Review by Bob Ignizio
What could be more horrifying to a child than the possibility that your parents don't love you? For poor Sally (Bailee Madison) the evidence seems to point to just that grim conclusion. Her mother has tried to cope with the little girl by drugging her up until now, but when that fails to make the little girl docile enough, she's sent to live with her career obsessed father Alex (Guy Pearce). He's currently renovating a creepy mansion in hopes of making the cover or Architectural Digest and has little time to spend paying attention to his daughter. Sally isn't interested in being friends with his dad's new girlfriend Kim (Katie Holmes), either. But there are other entities residing in the old dark house to play with, and they want Sally to stay with them forever.
The original DON'T BE AFRAID OF THE DARK was an effective made for TV shocker that managed to overcome the limitations of its budget and medium to leave a lasting impression on many who saw it, among them Guillermo Del Toro, co-writer and producer of this remake. It did so largely through subtext, atmosphere, and a strong central performance by Kim Darby as an unhappy housewife that made up for the somewhat cartoonish supporting performances and threadbare special effects. Although the cheap yet creepy creatures are what many remember, it's the film's themes and potent ending, which echoes Shirley Jackson's The Haunting of Hill House, that still packs a punch today.
Sadly, this remake seems oblivious to what made the original film so memorable, opting for a “bigger is better” approach instead. It sacrifices characterization and thematic coherency in favor of impressively Gothic set design and too much time spent on the mythology of the creepy little monsters scurrying about. Tying the little beasties in with the myth of the tooth fairy adds nothing, nor do references to classic horror authors both overt (Arthur Machen) and indirect (Algernon Blackwood, who most likely provided the surname of the mansion's previous owner, and H.P. Lovecraft whose stamp is all over the feel of the film, particularly in the resemblance of the film's creatures to the inbred monstrosities of The Lurking Fear) do anything but show us that Del Toro knows his horror history. Where the original gave us food for thought, this version mainly serves up eye candy and jump scares.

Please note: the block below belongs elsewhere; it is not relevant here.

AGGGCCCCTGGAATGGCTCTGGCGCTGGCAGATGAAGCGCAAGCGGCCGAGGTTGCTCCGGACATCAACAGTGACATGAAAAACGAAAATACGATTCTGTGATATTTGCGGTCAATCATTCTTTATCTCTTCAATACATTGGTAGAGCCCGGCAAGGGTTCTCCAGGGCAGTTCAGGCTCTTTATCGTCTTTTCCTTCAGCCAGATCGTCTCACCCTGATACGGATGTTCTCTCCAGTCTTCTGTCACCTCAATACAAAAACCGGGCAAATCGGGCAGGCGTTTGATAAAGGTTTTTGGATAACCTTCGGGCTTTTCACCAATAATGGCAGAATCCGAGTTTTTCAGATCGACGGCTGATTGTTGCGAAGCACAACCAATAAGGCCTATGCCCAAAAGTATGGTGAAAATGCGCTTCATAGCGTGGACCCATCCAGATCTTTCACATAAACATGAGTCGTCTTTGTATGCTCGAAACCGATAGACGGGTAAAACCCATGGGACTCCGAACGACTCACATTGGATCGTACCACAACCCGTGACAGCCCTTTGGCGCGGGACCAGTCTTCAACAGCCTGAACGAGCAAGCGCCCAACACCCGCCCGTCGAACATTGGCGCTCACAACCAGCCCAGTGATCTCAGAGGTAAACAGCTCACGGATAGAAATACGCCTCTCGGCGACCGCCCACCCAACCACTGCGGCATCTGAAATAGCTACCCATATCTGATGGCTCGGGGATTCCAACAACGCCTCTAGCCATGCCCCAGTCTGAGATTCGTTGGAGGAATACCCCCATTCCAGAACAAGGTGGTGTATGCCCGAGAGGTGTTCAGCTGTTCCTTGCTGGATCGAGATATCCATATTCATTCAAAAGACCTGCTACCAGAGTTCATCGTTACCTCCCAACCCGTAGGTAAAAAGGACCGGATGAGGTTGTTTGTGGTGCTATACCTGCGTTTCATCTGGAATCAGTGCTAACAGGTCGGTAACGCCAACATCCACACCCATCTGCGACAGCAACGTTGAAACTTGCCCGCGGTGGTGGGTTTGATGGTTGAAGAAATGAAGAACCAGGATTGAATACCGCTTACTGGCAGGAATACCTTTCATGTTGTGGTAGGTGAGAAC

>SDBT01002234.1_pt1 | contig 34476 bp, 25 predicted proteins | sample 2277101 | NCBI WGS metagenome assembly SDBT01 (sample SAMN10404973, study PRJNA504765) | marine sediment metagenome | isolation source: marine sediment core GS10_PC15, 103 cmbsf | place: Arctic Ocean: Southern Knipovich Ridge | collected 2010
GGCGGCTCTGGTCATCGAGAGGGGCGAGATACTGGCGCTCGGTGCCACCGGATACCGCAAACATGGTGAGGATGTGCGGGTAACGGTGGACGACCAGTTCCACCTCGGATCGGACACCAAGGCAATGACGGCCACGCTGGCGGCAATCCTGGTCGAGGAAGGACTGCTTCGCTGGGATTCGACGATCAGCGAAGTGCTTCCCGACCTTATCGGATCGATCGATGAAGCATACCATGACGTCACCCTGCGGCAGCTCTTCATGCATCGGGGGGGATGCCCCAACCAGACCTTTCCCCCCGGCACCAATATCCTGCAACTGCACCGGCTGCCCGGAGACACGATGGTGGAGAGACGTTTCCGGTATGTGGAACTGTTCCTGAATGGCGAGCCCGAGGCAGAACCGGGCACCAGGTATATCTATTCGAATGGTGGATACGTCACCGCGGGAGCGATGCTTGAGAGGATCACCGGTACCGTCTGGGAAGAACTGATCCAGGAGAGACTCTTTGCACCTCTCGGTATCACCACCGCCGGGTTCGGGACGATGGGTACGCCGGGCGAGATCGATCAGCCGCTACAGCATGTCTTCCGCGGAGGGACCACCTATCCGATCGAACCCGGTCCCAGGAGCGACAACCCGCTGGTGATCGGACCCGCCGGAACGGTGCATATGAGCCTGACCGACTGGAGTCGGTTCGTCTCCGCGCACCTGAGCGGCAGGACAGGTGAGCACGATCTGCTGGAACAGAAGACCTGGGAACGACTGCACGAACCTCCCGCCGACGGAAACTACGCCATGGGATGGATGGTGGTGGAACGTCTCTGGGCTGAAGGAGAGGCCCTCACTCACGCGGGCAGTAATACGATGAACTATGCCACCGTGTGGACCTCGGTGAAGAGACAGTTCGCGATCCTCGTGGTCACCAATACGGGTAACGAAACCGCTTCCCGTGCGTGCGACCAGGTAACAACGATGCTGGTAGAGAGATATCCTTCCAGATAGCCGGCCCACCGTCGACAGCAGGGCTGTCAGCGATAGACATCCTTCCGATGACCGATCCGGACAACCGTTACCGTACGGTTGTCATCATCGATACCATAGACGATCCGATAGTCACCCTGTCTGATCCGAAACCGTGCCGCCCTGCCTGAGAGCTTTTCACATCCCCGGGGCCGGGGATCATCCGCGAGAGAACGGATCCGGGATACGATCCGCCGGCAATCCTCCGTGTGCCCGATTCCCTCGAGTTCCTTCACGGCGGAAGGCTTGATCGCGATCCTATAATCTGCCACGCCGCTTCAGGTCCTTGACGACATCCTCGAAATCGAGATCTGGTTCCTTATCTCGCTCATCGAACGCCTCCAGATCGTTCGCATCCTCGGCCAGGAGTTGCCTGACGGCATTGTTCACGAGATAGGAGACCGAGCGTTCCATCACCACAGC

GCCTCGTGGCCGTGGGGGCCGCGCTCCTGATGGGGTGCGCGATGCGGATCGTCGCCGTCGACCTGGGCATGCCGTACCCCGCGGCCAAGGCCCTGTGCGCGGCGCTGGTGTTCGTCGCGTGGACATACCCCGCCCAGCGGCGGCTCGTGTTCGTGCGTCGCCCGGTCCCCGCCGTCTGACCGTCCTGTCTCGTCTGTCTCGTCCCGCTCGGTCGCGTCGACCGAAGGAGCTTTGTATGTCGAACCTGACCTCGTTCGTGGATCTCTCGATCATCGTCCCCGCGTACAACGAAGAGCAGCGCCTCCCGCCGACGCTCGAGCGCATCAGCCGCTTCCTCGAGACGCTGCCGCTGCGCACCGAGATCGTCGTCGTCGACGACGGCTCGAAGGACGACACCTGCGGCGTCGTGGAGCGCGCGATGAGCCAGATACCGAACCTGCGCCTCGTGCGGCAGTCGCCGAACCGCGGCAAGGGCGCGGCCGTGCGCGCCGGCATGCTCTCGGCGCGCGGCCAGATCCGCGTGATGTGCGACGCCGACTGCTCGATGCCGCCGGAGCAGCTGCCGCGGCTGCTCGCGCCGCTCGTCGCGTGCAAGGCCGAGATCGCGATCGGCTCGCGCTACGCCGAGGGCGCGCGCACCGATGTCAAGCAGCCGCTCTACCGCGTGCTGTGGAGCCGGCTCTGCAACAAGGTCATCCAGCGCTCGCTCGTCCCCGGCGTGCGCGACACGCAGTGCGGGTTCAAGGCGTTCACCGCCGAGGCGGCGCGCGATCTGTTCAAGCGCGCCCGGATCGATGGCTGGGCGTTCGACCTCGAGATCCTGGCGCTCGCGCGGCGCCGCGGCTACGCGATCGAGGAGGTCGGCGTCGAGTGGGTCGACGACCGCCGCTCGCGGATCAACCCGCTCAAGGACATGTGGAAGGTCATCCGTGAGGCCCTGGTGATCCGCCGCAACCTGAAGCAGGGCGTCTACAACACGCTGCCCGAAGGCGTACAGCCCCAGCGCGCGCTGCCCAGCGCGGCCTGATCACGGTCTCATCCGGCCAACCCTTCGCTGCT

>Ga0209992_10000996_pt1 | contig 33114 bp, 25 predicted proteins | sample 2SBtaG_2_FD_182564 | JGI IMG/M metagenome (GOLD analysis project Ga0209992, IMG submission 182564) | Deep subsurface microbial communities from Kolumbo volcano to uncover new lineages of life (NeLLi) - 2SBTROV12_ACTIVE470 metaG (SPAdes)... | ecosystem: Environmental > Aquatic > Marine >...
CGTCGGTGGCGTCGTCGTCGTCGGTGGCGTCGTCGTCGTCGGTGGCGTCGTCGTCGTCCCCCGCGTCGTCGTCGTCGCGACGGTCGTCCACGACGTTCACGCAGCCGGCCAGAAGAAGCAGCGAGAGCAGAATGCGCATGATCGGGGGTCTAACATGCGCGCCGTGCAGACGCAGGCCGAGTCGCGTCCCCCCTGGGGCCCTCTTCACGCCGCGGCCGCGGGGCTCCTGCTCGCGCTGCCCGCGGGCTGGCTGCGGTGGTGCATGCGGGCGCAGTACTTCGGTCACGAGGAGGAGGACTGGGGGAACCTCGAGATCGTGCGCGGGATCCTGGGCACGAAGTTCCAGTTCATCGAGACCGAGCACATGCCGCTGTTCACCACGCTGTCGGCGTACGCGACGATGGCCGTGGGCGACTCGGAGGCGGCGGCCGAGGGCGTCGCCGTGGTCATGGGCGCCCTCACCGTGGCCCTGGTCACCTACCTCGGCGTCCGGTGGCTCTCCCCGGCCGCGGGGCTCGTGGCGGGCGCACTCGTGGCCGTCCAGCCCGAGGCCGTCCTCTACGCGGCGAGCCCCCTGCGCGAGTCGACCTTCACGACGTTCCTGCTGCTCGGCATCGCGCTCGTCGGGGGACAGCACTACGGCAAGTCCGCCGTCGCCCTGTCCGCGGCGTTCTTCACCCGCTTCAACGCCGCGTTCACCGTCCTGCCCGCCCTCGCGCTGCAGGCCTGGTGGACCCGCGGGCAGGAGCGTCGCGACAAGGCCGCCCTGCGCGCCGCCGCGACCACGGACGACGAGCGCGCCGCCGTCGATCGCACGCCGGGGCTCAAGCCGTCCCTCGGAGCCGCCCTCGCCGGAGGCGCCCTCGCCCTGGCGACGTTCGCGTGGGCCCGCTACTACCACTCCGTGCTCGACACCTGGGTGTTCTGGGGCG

The change of central character Sally from unfulfilled housewife to unloved child has the potential to work just as well, and isn't surprising given Del Toro's fondness for juvenile protagonists. The subtext is still there: the Freudian symbolism of the monsters being locked up in the basement of the house, representing Sally's subconscious, is unmistakeable. Their first attacks directed against Kim further reinforce the notion that the creatures are a manifestation of Sally's inner turmoil. But the themes become increasingly diminished and muddled as the film goes on, leading up to a conclusion that undermines the film's psychological impact. DON'T BE AFRAID OF THE DARK simply lacks the courage to end the way it should. One of the major characters still dies at the conclusion, but it's the wrong one, and the feeble attempts to give that death added emotional resonance ring false.
It doesn't help that the performances are universally bland, or that first time director Troy Nixey doesn't have enough of a sense of style or grasp on how to generate suspense to make up for those shortcomings. I did like the pre-title sequence, sure to elicit squirms among those with a fear of dentistry gone wrong. The title sequence itself, which feels like a blend of Saul Bass and Edward Gorey, bolstered by a great retro score that recalls Bernard Herrman, is pretty darn impressive, too. But the movie never quite rises to those heights again. 2 1/2 out of 4 stars.